Kenneth A. Huff is an interdisciplinary visual artist working in a variety of traditional and new media. Through intricately-detailed abstractions, he explores evolving patterns and forms in nature. His body of organically-inspired work spans twenty-five years and includes prints, sculptures, time-based projects and photographs. Ken’s works have been included in over 350 public showings in Australia, Austria, Canada, China, France, Italy, Japan, Malaysia, Mexico, Singapore, South Africa, Spain, United Kingdom and the United States.

One-person showings have included exhibitions at the Telfair Museum of Art, the Brevard Museum of Art and Science, the Illinois Institute of Technology, the Savannah School of Art and Design and the Atlanta City Gallery at the Chastain Art Center. The Ars Electronica Center exhibited a collection of Ken’s high-resolution still images and a number of site-specific, time-based works, 2009–2011.

Recognizing the unique way he used their software, Alias Systems (now Autodesk) named Ken a “Maya Master” in 2002. Ken has received in-kind support and technology grants from Alias Systems, mental images, the General Motors Design Center, the Savannah College of Art and Design School of Film and Digital Media and Apple Computer. While living in Florida, he received a 2006 Individual Artist Grant from the Arts Council of Hillsborough County and a 2007 State of Florida Artist Enhancement Grant.

Ken’s work has been included in ten ACM SIGGRAPH* Art Galleries, with a total of twenty-seven works shown. The most recent of these was the 2008 Slow Art exhibition in Los Angeles.

Ken has lectured frequently about his work and creative practice. In 2005, he was a Malloy Visiting Fellow at Juniata College. He has presented his work at the School of Visual Arts, numerous SIGGRAPH conferences, the Digital Arts and Sciences Program at the University of Florida, the School of Architecture at New Jersey Institute of Technology, Boston University, the General Motors Design Center and Lucasfilm Animation Singapore, among many others. Ken taught as a Professor of Visual Effects in the School of Film and Digital Media at Savannah College of Art and Design, 2007–2011.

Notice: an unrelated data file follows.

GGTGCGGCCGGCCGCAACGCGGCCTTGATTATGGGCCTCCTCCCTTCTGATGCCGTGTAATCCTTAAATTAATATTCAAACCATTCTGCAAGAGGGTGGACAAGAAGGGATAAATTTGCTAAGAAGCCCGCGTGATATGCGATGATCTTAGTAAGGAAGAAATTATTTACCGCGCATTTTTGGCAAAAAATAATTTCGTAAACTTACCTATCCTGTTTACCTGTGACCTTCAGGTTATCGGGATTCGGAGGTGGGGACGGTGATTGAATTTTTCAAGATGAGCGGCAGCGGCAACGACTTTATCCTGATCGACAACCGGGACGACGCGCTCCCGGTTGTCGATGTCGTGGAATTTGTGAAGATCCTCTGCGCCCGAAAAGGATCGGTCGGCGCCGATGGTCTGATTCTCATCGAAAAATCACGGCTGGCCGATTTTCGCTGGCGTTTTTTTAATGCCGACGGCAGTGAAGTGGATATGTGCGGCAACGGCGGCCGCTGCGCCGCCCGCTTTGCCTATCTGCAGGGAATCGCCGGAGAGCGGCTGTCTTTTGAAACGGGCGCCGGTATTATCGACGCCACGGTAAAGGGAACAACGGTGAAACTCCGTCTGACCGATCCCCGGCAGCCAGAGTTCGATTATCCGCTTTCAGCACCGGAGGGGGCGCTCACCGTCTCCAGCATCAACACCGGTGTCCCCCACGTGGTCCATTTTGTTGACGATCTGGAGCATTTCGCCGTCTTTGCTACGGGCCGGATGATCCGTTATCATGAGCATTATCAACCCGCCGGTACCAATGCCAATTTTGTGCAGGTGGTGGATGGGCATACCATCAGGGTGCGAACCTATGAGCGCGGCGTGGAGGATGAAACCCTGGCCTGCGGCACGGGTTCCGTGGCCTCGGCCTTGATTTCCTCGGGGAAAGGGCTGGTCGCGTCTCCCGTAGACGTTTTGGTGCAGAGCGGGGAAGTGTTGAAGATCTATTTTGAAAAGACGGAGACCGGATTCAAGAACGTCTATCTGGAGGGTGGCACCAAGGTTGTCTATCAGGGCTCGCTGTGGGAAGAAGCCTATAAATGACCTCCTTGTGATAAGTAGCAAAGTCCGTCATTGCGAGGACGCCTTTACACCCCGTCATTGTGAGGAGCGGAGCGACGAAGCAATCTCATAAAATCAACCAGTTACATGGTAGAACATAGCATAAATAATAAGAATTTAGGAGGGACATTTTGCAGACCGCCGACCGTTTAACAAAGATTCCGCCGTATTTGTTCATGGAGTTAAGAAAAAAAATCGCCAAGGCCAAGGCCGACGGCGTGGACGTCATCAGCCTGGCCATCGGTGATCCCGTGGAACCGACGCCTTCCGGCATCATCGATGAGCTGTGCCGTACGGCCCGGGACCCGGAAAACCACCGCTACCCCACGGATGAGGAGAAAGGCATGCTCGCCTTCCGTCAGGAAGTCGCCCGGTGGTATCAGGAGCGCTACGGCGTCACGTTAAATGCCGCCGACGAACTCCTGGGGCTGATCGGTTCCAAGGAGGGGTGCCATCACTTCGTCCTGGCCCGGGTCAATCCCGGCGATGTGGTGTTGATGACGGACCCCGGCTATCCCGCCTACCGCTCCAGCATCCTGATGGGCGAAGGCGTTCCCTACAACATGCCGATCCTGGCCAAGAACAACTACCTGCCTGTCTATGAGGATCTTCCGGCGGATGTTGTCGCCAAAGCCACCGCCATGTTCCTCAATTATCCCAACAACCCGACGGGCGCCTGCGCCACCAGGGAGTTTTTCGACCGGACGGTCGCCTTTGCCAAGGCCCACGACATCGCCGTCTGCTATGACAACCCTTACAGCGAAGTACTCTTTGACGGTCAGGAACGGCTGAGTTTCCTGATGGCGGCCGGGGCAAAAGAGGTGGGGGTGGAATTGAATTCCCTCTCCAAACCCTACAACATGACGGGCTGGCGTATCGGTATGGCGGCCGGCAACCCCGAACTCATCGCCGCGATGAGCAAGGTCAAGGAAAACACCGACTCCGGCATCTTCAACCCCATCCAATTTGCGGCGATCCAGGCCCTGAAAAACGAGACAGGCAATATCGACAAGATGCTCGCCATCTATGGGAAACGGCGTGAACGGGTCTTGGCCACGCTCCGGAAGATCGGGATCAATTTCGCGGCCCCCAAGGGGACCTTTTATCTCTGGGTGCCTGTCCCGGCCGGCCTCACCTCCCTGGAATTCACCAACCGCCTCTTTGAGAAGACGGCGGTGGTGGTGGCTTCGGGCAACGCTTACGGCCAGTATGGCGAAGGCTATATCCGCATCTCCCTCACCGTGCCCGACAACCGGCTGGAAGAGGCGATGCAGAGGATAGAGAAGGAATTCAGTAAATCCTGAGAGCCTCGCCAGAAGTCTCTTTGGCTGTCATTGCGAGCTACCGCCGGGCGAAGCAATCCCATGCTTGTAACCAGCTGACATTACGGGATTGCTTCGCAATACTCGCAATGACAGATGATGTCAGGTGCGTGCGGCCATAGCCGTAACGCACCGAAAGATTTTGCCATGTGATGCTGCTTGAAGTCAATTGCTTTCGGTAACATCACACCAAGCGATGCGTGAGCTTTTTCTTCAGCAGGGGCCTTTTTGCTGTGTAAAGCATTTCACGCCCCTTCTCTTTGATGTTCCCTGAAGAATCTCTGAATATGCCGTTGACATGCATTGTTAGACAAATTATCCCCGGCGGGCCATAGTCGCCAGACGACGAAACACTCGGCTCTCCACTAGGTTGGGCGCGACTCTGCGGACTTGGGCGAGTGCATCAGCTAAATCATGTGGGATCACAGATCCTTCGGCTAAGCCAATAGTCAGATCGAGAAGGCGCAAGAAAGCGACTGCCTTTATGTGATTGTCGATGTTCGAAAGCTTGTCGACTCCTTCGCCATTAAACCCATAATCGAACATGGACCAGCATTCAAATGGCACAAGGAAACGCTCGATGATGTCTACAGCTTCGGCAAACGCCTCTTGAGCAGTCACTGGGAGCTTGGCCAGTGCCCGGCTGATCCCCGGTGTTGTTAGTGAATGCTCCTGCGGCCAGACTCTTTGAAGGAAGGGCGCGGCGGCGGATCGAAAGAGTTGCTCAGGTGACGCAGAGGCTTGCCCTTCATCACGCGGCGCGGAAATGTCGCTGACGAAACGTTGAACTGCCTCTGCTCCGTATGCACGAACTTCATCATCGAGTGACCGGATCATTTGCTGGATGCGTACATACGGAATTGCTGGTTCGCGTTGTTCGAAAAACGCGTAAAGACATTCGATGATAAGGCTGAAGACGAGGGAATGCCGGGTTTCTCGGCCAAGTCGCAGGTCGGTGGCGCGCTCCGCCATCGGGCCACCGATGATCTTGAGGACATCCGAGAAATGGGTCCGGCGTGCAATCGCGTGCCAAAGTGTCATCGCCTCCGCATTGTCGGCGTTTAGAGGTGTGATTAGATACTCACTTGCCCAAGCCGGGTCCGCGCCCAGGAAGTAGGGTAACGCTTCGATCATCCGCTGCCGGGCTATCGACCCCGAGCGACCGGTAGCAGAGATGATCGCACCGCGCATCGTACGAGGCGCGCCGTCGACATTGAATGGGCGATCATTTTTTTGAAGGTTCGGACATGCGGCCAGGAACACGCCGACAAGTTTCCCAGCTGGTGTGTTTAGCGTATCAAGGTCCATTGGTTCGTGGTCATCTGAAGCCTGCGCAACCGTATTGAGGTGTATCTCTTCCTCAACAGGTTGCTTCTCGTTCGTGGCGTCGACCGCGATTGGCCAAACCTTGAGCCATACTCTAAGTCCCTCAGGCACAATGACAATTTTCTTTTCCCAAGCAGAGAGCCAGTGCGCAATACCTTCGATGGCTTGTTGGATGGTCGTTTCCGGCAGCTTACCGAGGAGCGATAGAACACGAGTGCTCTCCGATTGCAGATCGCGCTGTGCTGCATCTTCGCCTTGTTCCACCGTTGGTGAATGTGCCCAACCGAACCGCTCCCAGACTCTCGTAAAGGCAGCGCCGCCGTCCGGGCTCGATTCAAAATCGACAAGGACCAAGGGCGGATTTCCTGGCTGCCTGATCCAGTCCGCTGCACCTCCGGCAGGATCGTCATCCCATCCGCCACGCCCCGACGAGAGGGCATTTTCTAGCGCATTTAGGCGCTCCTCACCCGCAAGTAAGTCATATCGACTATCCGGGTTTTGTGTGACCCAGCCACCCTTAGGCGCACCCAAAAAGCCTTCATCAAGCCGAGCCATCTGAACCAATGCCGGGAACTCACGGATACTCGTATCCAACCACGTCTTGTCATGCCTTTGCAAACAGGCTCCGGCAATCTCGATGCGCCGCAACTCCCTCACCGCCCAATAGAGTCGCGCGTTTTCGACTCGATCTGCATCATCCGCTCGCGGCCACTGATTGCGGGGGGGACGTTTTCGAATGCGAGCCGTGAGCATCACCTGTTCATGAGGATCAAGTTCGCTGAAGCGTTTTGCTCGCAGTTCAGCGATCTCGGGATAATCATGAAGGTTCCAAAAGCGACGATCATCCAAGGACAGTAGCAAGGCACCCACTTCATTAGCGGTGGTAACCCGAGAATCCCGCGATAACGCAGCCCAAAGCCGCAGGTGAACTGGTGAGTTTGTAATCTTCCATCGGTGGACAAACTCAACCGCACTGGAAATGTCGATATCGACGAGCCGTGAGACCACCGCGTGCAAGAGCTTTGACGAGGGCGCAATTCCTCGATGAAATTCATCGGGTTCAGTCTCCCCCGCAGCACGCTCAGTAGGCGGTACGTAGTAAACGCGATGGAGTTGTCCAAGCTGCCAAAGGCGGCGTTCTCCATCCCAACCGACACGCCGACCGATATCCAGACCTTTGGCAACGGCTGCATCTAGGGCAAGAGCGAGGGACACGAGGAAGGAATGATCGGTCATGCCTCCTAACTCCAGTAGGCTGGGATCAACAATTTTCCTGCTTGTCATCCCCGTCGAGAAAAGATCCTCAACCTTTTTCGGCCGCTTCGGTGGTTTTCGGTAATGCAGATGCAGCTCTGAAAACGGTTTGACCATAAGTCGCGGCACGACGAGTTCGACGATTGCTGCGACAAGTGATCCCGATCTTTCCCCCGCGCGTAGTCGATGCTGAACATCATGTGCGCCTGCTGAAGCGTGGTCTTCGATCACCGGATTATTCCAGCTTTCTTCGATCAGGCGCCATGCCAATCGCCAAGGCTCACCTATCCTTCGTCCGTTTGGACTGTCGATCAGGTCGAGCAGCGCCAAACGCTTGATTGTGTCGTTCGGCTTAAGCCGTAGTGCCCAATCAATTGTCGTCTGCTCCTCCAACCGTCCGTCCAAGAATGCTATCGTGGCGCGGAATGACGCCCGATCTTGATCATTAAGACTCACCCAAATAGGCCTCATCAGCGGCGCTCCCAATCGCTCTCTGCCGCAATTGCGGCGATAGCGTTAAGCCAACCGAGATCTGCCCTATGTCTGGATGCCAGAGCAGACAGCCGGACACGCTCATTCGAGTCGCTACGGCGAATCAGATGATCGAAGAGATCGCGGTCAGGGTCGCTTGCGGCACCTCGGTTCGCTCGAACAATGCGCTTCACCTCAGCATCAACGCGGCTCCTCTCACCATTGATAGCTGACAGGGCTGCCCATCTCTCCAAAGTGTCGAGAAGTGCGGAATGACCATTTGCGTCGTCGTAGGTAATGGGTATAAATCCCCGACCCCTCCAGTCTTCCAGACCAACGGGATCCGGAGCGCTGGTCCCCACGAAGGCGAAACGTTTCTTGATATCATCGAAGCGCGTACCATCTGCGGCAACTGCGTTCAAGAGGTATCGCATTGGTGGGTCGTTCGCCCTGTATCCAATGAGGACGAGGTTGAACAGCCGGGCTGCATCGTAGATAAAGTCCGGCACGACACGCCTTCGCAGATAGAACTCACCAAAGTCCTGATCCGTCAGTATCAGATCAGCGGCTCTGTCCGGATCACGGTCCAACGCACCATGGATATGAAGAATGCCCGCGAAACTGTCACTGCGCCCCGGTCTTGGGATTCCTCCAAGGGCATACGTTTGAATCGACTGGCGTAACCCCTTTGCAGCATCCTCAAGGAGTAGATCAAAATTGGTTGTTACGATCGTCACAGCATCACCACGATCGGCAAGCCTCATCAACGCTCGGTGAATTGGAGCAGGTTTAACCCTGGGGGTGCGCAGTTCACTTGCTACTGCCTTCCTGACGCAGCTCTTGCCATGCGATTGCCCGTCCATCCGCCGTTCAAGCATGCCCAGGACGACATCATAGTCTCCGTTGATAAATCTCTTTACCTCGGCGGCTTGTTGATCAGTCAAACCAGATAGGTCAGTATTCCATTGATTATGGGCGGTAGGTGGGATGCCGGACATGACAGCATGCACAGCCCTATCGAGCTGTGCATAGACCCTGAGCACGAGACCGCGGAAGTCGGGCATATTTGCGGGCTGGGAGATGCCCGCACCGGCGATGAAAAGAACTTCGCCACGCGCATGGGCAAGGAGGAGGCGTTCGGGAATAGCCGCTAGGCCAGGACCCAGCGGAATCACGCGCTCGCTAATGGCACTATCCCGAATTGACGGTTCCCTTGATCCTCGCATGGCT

Books containing Ken’s work include Art of the Digital Age by Bruce Wands (Thames and Hudson), Painting the Digital River by James Faure Walker (Prentice Hall) and CGI: The Art of the 3D Computer-Generated Image by Peter Weishar (Abrams). Aesthetic Computing, edited by Dr. Paul Fishwick (MIT Press), includes cover artwork created by Ken and a chapter on his Encoding with Prime Factors series.

His work can be viewed here, on this site, and at

*Association for Computing Machinery Special Interest Group on Computer Graphics

Hello. Is it me you’re lookin’ for?

Hello. Is it me you’re lookin’ for?

Of recent work: Photography and poetry

Photography always has been an important part of Ken’s creative practice, an aspect that has evolved through a number of stages. For many years, primary subjects were from the natural world, mostly plants and animals. More recently, he has been using photography to explore and document his travels and day-to-day experiences.

Ken started sharing his photography more widely in early 2016. On an April morning bus ride in San Francisco, Ken was bitten by a haiku bug:

April 2016, Chinatown, San Francisco.

early morning light
gently nodding all their heads
hello there, kitties

Less than a year later, one of his photo haiku was featured on NHK’s Haiku Masters program from Japan.

October 2016, approaching Gampa La Pass, near Yamdrotso Lake (ཡར་འབྲོག་གཡུ་མཚོ་), on the road to Gyantse (རྒྱལ་རྩེ), Tibet (བོད་).

built impermanence
evidence left behind
this way we were here

“Master” might be overdoing it, but he certainly is having fun with these tiny poems, especially when combined with photographs.

Some monthly collections of poetry and photos appear on Medium. Daily photos, often with poems, make their way onto Ken’s Instagram, Facebook, Twitter, and Tumblr feeds. The Poetry category of Ken’s blog includes poems published above and more.

We are most truly ourselves when we achieve the seriousness of a child at play.
— Heroclitus

— Ken